A POCUS Protocol for Renal Colic

By Michael Prats

Renal Colic Graphic

Usefulness of Protocolized Point-of-Care Ultrasonography for Patients With Acute Renal Colic Who Visited Emergency Department: A Randomized Controlled Study

Medicina Oct 2019 - Pubmed Link

Take Home Points

1. An ultrasound protocol, even with subsequent CT, can save time and cost for patients with suspected renal colic depending on your current practice.

2. The time savings in this study stems from decreasing time to non-contrast CT imaging. Time benefit may disappear if CT is ordered prior to labs.

3. More research needs to be done using protocols that use ultrasound to avoid CT imaging when appropriate.


While non-contrast CT has traditionally been the “gold standard” imaging test for suspected renal colic, there has been recent research and guidelines that have started to shift the paradigm towards the responsible utilization of renal ultrasound as an alternate imaging strategy (in appropriately selected patients of course). The landmark NEJM Smith-Bindman study from 2014 was the big game changer in this arena. It was a large, multicenter, randomized trial directly comparing ultrasound against non-contrast CT in the evaluation of ED patients with suspected renal colic. This study revealed no difference in adverse events or diagnostic accuracy between the study arms, though radiation dosage was higher in the CT arm. Finding hydronephrosis can clue us in that there is a significant obstruction from that stone; although, we know from other studies that this finding is not that sensitive or specific. We reviewed a study previously that showed that the finding of hydronephrosis is most impactful when there is a great deal of it in patients with a low pre-test probability. Unfortunately, we also looked at a study showing that emergency physicicians’ interpretation of the ultrasound doesn’t always line up with radiology (and both don’t line up with CT). What remains to be determined is what to do when you find hydronephrosis. Does this mean get a CT to confirm? Does this mean just treat their pain as if they had a stone? There was a fascinating article published recently that attempted to obtain consensus on the appropriate imaging for patients in different specific scenarios but there is still significant variability in practice. The article at hand examines one protocol using point of care ultrasound in suspected renal colic to see if maybe it can save some time and cost for the patient.

Check out The Evidence Atlas - Renal for a review of prior evidence on point of care renal ultrasound.


In patients with suspected renal colic, does a point-of-care ultrasound protocol reduce diagnostic time or medical expense (without increased complications) compared to routine clinical practice?


Study took place in Seoul, South Korea

Single academic tertiary hospital - Samsung Medical Center (also they used Samsung ultrasound machines)


  • Patient with suspected acute renal colic (not further described)


  • <18 years old

  • Pregnancy

  • Intraabdominal malignancy or metastatic cancer

  • Urinary stones within past 30 days

  • Urogenital abnormality

  • Fever (>37.2 degrees C)

  • Trauma

  • Suspected herpes zoster

  • Refused consent

  • Language barrier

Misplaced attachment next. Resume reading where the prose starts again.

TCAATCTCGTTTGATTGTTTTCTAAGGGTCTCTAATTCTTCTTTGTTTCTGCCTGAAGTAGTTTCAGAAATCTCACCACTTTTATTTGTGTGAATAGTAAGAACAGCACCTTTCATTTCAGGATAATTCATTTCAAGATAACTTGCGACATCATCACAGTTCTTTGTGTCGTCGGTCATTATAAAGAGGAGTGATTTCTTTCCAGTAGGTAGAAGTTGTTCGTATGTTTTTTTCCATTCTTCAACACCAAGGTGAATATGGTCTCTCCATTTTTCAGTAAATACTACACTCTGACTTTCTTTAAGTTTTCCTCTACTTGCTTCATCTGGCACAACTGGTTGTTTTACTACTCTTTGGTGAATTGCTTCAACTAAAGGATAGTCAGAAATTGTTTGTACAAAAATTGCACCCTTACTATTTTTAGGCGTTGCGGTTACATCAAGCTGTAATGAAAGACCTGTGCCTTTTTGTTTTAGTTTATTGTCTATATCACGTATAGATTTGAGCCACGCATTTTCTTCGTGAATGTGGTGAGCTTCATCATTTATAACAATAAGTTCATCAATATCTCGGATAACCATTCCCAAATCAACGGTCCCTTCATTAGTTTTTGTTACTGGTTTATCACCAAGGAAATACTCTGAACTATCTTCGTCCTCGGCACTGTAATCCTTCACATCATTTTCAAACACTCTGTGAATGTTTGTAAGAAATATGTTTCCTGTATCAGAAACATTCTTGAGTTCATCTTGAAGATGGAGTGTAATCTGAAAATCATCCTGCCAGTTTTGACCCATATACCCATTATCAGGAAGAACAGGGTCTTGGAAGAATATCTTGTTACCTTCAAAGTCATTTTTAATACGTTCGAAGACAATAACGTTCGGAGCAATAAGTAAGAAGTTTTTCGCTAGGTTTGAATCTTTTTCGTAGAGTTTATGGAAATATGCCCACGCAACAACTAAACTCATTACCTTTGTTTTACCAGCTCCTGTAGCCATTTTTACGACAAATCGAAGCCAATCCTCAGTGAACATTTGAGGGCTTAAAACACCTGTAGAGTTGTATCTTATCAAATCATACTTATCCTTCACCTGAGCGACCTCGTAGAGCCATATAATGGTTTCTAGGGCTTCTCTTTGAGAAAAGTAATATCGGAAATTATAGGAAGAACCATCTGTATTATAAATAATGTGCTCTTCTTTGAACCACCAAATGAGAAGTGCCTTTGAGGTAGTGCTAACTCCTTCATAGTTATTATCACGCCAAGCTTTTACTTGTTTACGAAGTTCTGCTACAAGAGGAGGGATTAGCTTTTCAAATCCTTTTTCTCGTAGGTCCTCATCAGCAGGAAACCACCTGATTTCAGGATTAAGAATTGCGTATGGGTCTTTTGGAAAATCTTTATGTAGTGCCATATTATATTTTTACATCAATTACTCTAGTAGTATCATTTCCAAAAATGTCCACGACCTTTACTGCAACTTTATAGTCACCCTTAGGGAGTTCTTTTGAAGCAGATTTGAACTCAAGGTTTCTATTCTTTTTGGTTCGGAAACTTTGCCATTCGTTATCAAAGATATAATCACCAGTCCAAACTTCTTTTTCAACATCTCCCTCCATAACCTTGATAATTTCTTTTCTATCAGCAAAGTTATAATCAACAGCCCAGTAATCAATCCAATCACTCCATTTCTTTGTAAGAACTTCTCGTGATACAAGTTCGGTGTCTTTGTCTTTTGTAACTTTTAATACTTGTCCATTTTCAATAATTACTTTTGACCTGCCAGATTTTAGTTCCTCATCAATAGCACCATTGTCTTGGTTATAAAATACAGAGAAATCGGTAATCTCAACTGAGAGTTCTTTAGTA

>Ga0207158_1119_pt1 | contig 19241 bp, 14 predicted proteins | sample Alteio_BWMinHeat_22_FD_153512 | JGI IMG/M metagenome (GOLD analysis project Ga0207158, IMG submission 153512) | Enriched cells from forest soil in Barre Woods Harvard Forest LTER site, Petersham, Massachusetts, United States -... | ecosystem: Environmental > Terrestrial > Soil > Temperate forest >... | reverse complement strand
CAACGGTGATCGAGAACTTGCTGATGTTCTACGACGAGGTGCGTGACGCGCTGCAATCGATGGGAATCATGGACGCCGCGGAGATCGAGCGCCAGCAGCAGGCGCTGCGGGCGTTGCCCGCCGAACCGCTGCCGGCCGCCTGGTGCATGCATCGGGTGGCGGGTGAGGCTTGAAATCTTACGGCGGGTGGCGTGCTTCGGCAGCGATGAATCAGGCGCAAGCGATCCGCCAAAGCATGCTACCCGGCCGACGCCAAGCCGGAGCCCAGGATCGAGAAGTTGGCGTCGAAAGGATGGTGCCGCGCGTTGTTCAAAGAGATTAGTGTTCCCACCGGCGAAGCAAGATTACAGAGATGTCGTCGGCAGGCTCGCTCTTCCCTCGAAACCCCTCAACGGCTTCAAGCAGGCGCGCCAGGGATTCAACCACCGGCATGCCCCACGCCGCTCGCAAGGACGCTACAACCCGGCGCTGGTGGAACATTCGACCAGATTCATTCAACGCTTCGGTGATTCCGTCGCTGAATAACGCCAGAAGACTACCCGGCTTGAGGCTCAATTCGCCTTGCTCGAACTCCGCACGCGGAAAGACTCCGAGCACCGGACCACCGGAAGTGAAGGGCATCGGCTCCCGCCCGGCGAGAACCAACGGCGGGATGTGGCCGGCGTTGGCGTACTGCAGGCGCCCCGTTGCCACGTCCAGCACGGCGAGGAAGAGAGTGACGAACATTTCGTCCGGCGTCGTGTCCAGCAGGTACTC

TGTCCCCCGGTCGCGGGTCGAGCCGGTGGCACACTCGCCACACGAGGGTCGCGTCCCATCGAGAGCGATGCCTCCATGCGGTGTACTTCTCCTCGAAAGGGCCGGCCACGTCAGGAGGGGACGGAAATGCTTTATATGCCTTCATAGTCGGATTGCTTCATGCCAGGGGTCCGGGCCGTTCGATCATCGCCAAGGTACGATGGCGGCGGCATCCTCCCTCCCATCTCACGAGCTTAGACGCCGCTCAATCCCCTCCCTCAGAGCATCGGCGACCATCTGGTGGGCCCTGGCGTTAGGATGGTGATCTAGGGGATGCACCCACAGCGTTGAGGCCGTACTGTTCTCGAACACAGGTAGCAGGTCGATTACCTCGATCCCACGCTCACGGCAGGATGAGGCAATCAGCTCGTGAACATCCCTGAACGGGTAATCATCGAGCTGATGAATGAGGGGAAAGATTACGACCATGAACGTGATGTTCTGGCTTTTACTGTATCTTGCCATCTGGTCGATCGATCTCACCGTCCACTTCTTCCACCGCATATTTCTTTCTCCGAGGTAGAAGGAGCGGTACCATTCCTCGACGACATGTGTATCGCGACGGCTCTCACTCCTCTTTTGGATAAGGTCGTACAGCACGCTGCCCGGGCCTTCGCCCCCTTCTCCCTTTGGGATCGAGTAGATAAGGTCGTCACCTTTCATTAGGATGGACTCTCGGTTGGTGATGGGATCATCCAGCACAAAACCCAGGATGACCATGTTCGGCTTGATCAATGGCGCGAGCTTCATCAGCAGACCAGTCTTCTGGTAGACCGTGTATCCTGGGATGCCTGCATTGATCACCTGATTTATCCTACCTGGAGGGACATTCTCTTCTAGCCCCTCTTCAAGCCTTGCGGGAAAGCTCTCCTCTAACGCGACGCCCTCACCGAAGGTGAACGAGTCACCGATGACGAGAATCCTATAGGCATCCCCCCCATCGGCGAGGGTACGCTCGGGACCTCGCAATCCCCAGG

• Patient who underwent procedures for symptoms or diagnosis while in the ED


Prospective "randomized" controlled trial

Patients presented with possible renal colic

If on odd day of the month → conventional treatment consisting of history, physical exam, serum testing (complete blood count, electrolytes, chemistry), urinalysis. Physicians could then decide if imaging was indicated. Unclear if they could choose to get an ultrasound in this group.

If on even day of the month → ultrasonography group. First received bedside ultrasonography to look for hydronephrosis, during history and physical exam. If hydronephrosis was found → non-contrast abdominal CT was performed. They only obtained UA and creatinine. If no hydronephrosis → they received the additional labs like in the conventional group.

All patients diagnosed with ureteral stone were followed up 30 days after diagnosis. This was done by outpatient urology follow up, outpatient visit, or phone call. Checked for acute kidney injury or complicated UTI. Also looked for missed diagnoses based on review of electronic medical record.

Primary Outcome was ED length of stay

Secondary outcomes were ED medical cost, incidence of acutely missed or delayed high-risk diagnosis, complications within 30 days.

Power calculation → need 152 patients total

Who did the ultrasounds?

12 attending emergency physicians and 14 residents of the emergency department

Underwent 4 hour education (1.5 hrs didactic, 2.5 hrs hands on) and 10 cases of practice training

The Scan

Curvilinear Array transducer


Obtained 2D image and color doppler (to distinguish collecting system from renal vessels)

Both kidneys examined

Short and long axis views obtained

Learn how to do Ultrasound for Hydronephrosis from 5 Minute Sono!


Check out GU Pathology on the POCUS Atlas!



218 patients with suspected renal colic.

  • Largest exclusion was failure to get consent (n= 16), then history of urinary stone within 30 days (n = 12), and “erroneous group match” (n=12), then a handful of the other things. 152 were randomized but then 5 were excluded due to procedures.

N = 147

  • 74 in standard conventional group, 73 in ultrasound

  • 87.1% of population had ureter stone

  • No significant difference in characteristics of groups

  • Mean age late 40s to mid 50s

  • Majority male patients

Primary Outcome - ED Length of Stay

Conventional Group - 234 minutes (CI 216-252)

Ultrasound Group - 172 minutes (CI 151-194)

Difference 62 minutes (26.5% reduction). Basically 4 hrs vs 3 hrs.

Subgroup of those with ureter stones saved slightly more time, 74 minutes difference (32% reduction).

Secondary Outcomes

Medical Cost

Conventional Group - $319 USD (CI 319)

Ultrasound Group - $259 USD (CI 240-278)

Difference $60 USD

Time from CT to ED discharge was not different between group.

No significant difference in 30 day complications and missed diagnosis between groups. Both groups had 0 missed diagnoses. Most complications were requiring extracorporeal shock wave lithotripsy or presenting to another hospital prior to follow up.